Jana, who had been riding a little in the rear of Tarzan, saw his escape and her heart sank for in the presence of the Horibs The Red Flower of Zoram had come as near to experiencing fear as she ever had in her life. She had derived a certain sense of comfort from the presence of Tarzan and now that he was gone she felt very much alone. She did not blame him for escaping when he had the opportunity, but she was sure in her own heart that Jason would not thus have deserted her. .
Following the scent spoor that was his only guide, Tarzan of the Apes moved rapidly through the trees. At first he climbed high to the upper terraces and here he found a new world—a world of sunlight and luxuriant foliage, peopled by strange birds of gorgeous plumage which darted swiftly hither and thither. There were flying reptiles, too, and great gaudy moths. Snakes coiled upon many a branch and because they were of varieties unknown to him, he did not know whether they constituted a real menace or not. It was at once a beautiful and a repulsive world, but the feature of it which attracted him most was its silence, for its denizens seemed to be voiceless. The presence of the snakes and the dense foliage rendered it an unsatisfactory world for one who wished to travel swiftly and so the ape-man dropped to a lower level, and here he found the forest more open and the scent spoor clearer in his nostrils.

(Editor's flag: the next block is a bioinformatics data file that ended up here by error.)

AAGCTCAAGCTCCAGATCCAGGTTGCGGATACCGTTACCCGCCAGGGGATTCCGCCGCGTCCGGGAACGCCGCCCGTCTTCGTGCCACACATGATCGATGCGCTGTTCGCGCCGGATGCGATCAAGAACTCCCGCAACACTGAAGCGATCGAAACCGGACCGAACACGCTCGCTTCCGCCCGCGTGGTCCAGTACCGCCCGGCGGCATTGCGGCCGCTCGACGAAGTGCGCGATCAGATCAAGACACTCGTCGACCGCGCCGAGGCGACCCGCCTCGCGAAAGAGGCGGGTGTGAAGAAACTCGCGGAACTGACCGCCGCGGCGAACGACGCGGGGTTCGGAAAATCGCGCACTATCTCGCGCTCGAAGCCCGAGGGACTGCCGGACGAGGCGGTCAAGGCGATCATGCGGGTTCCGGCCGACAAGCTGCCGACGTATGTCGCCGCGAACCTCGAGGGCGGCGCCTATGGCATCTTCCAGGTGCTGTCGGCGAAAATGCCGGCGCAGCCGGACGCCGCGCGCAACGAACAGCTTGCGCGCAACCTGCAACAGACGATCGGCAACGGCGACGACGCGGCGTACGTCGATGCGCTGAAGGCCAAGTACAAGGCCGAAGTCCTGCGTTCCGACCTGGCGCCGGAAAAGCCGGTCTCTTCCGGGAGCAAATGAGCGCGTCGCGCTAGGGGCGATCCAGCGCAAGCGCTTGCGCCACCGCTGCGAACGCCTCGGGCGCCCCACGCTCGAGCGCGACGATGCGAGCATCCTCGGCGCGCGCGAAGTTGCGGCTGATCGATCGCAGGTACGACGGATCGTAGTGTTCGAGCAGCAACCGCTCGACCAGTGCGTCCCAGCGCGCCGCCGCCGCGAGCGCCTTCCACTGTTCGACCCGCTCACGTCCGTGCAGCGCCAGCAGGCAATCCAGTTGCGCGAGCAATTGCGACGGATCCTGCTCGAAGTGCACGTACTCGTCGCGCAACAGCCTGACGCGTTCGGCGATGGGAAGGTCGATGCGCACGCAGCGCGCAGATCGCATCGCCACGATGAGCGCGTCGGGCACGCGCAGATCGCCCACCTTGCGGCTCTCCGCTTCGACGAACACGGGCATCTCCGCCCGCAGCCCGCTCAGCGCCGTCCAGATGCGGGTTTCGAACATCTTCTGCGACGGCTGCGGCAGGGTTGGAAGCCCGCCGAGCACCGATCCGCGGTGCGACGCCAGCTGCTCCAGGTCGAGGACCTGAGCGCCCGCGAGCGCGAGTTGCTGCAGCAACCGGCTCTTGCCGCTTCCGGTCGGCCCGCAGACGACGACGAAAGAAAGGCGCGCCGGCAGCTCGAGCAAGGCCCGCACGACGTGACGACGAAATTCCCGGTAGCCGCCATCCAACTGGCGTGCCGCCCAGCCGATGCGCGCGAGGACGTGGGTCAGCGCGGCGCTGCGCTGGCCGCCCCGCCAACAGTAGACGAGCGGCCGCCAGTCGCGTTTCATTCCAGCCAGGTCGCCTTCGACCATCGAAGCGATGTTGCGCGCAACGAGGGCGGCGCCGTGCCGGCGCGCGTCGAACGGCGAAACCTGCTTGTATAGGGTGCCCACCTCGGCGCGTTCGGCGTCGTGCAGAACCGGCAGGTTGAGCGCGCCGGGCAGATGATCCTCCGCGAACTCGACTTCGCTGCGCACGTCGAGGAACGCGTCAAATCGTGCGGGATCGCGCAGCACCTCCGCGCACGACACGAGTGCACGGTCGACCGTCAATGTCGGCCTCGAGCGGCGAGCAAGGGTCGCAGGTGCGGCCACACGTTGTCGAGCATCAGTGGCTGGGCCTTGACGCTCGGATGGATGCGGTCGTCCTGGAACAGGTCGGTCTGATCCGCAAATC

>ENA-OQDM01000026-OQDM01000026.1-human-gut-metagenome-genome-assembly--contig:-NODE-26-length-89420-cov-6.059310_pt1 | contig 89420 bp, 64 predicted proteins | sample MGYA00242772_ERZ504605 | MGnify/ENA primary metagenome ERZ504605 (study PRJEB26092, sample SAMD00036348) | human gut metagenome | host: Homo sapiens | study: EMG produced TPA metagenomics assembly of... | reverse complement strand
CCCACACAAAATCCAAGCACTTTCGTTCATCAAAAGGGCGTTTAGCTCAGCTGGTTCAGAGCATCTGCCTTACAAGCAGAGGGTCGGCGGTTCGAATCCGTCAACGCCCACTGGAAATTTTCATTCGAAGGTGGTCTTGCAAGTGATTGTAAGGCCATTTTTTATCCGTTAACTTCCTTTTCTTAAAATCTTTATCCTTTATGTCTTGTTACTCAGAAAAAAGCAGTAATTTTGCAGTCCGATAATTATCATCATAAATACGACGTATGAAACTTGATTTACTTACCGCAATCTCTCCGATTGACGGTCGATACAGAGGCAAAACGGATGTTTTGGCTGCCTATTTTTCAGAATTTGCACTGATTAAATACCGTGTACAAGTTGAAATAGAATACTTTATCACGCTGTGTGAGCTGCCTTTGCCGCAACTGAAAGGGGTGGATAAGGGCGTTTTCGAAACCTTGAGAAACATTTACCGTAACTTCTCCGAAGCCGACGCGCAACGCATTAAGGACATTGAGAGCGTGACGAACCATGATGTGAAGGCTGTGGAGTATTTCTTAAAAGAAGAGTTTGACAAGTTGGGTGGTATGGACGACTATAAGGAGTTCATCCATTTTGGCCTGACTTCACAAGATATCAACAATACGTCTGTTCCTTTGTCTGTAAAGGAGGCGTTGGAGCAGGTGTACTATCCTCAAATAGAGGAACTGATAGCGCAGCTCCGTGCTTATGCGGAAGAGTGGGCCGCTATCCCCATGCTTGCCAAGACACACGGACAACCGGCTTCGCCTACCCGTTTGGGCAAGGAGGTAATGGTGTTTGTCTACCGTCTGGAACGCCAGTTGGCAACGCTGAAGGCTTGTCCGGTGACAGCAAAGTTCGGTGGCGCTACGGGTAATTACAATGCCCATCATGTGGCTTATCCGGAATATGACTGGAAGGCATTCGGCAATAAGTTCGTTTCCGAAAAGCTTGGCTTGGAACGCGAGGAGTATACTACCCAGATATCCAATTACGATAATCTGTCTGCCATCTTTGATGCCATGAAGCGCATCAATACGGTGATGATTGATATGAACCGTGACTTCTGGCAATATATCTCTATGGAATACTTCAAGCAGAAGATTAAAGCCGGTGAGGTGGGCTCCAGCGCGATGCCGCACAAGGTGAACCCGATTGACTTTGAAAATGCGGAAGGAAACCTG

Not once had he doubted the origin of that scent although it seemed preposterously unbelievable that he should discover it here in this gloomy wood in vast Pellucidar.
He was moving very rapidly for he wished, if possible, to reach his destination ahead of the Horibs. He hoped that his escape might delay the lizard-men and this was, in fact, the case, for they had halted immediately while a number of them had climbed into the trees searching for Tarzan. There was little in their almost expressionless faces to denote their anger, but the sickly bluish cast which overspread their scales denoted their mounting rage at the ease with which this gilak prisoner had escaped them, and when, finally, thwarted in their search, they resumed their interrupted march, they were in a particularly ugly mood.
Far ahead of them now Tarzan of the Apes dropped to the lower terraces. Strong in his nostrils was the scent spoor he had been following, telling him in a language more dependable than words that he had but little farther to go to find those he sought, and a moment later he dropped down into one of the gloomy aisles of the forest, dropping as from heaven into the astonished view of ten stalwart warriors.
For an instant they stood looking at him in wide-eyed amazement and then they ran forward and threw themselves upon their knees about him, kissing his hands as they shed tears of happiness. “Oh, Bwana, Bwana,” they cried; “it is indeed you! Mulungu has been good to his children; he has given their Big Bwana back to them alive.”